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to the military records are of interest here. The purpose of the classifica- tion was to describe the extent of the lesion as it appeared to the operator. Thus no attention was paid to the evidence of electrical testing or of microscopic pathological study, although both types of observation were included elsewhere in the abstract of the case for statistical purposes. The following notes guided the classification of individual cases: NORMAL NERVE COMPRESSED BY SCAR TISSUE. This is rarely found. Nerve is bound down in scar tissue but it is not itself scarred or neuromatous. No suture is done in these cases. COMPLETE NERVE DIVISION. This means there is or has been a complete separation of the nerve. Include here cases with only connecting strand of fibrosed tissue or few nonfunctioning fibers between two ends of the nerve—also cases where there is continuity but the operator sections the scarred area or "neuroma" and finds no fibers going through. In absence of operation report, if summary speaks of severance and suture overseas, this classification may be used. Bulb sutures indicate complete nerve division. PARTIAL NERVE DIVISION. Partial separation implies that the unsevered portion of the nerve contains functioning nerve fibers. When there is partial division and the rest is neuromatous* it should be coded as a neuroma, not a partial division. When the only continuity is scarred connective tissue, code complete rather than partial severance. There can be cases of partial division with a neuroma at one end and glioma at the other, but there must be some functioning fibers going through. NEUROMA IN CONTINUITY. Neuroma is more than external scar; there must be growth in the nerve itself. This classification is not compatible with a statement that any normal fibers are going through. If part of the cross section is neuromatous, and part normal, classify as partial division. There must be positive evidence of neuroma in continuity before it can be coded here. (See complete division.) If nerve is described as densely scarred or extensively scarred it is in most cases a neuroma in continuity. If nerve appears grossly normal, but on palpation at opera- tion nerve is described as lumpy, hard, irregular, or with fusiform thickening, or otherwise abnormal, it can be considered a neuroma in continuity. Where there is partial division and the rest neuromatous code as neuroma in continuity. STRETCH INJURY. Will also be called a traction injury. The classification as to specific site is exhibited in table 14. Like those of table 10, and despite the sampling plan, these data reflect the concen- tration of nerve injuries in the upper extremity and demonstrate once more the higher percentage of wounds in that part of the extremity adjacent to the trunk. Of greater import is the implication that the high and low nerve injuries will be adequate to permit comparisons as to nerve regenera- tion. Indeed, if indicated, good regeneration studies appear possible for injuries received in any part of either extremity. An analysis of the agent causing injury, among other matters, has been presented in an earlier statistical review of the Army Registry material (87). For the purposes of the regeneration study, it appears sufficient to note that 92 percent of the nerve injuries were sustained in combat. In large numbers of peripheral nerve injuries the extremity is involved in one or another grave concomitant injury to other tissues. As defined in this analysis, an associated injury is one that would be expected to bear a direct and significant relationship to the treatment and anatnrnical regener- 35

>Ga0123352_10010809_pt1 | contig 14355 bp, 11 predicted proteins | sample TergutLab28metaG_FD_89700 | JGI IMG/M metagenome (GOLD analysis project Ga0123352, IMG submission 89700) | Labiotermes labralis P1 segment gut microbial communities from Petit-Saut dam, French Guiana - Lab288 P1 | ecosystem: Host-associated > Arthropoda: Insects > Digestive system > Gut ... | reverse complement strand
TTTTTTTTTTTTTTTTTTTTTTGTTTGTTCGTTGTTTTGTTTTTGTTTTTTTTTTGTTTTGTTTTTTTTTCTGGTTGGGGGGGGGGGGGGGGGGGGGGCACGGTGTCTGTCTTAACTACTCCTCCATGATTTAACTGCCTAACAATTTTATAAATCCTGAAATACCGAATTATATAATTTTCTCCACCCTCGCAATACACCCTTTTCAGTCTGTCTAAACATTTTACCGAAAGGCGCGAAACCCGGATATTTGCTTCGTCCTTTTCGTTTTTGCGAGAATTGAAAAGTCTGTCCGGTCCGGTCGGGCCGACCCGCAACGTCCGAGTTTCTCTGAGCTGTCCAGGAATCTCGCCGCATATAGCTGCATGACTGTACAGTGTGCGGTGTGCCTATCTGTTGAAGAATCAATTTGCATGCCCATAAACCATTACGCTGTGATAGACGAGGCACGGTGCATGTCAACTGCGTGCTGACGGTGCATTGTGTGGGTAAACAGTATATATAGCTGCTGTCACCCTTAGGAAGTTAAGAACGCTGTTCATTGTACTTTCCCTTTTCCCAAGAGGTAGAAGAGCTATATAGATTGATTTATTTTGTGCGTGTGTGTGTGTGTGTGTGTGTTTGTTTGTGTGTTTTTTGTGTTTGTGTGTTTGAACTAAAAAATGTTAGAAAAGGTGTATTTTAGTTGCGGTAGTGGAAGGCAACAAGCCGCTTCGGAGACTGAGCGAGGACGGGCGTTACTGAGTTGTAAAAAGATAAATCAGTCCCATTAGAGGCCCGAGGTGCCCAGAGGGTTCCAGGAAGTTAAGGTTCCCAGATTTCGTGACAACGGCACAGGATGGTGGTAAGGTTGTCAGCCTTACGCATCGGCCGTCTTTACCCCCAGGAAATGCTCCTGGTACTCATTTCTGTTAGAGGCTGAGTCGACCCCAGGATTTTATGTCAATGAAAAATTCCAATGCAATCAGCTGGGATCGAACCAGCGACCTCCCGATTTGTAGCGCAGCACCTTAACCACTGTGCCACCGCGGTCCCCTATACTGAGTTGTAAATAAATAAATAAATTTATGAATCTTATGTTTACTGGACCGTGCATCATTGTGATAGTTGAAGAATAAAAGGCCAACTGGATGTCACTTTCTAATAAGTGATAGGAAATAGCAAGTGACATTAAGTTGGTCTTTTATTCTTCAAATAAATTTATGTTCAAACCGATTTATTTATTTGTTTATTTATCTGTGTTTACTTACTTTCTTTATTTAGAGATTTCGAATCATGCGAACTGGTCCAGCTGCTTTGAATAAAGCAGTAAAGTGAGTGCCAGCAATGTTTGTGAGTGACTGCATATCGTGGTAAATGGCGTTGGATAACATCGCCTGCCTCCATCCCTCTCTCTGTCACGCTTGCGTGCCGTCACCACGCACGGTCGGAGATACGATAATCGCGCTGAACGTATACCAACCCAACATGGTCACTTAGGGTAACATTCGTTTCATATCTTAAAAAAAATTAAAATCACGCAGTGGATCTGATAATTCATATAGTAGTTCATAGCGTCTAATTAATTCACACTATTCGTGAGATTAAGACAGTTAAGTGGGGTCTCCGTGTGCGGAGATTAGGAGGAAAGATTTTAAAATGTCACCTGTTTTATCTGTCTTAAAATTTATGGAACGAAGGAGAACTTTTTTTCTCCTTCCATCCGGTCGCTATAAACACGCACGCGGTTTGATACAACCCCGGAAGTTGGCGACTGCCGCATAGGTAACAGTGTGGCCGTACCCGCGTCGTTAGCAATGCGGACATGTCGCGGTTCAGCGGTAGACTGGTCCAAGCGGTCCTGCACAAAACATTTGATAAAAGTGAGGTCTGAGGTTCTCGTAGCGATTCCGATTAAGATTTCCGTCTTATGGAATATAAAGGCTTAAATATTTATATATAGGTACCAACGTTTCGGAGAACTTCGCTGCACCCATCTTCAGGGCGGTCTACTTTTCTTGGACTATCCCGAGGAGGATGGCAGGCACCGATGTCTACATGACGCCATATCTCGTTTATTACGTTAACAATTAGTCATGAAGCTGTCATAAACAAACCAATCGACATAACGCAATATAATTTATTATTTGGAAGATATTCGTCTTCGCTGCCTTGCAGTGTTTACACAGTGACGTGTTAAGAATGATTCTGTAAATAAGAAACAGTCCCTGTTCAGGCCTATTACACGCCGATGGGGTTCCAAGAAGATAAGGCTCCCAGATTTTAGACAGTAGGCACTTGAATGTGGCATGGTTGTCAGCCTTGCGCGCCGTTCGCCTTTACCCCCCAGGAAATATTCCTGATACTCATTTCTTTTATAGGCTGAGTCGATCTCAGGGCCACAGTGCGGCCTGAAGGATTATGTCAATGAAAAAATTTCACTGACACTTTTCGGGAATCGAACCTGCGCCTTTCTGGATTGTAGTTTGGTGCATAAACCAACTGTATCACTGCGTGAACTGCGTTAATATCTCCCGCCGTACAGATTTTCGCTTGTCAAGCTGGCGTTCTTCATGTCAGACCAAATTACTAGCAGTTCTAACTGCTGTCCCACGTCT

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ation of the injured nerve. The relation between site of nerve injury and associated injury was studied separately for injuries in the upper and lower extremity. In both sets of cases there was an intimate association between the location of the nerve lesion and the probability of a bone or joint injury. Bone or joint injury was defined as a significant gunshot or other wound of such structures causing open fracture or destruction of tissue demanding specific orthopedic care. The probability was low for injuries above the elbow and in the upper two-thirds of the thigh, and high for injuries below these points. Also, if a bone or joint injury were incurred its chance of normal healing varied significantly in relation to site of injury in the upper extremity. These figures are shown in table 15. Table 14.—Specific Site of Lesion, Total Sample l Percentage distri- bution Part of body Specific site Number of lesions Lesions in this part of body All le- sions Arm middle third 32 422 402 358 216 217 224 208 136 12 0.9 11.8 11.2 10.0 6.0 6.0 6.2 5.8 3.8 0.3 1.4 18.9 18.1 16.1 9.7 9.7 10.1 9.3 6.1 0.5 Elbow Forearm, upper third .... Forearm, middle third . . . Wrist Hand Total 2,227 62.1 99.9 Lower extremity Thigh upper third 433 259 184 256 108 49 46 16 9 12.1 31.8 19.0 13.5 18.8 7.9 3.6 3.4 1.2 0.7 Thigh middle third ..... 7.2 5.1 7.1 3.0 1.4 1.3 0.4 0.3 Knee Leg middle third Leg, lower third Ankle Foot Total 1,360 37.9 99.9 Grand total 3,587 99.9 'Omitted are 49 upper and 20 lower extremity cases for which site was not specified in sufficient detail for this classification. 36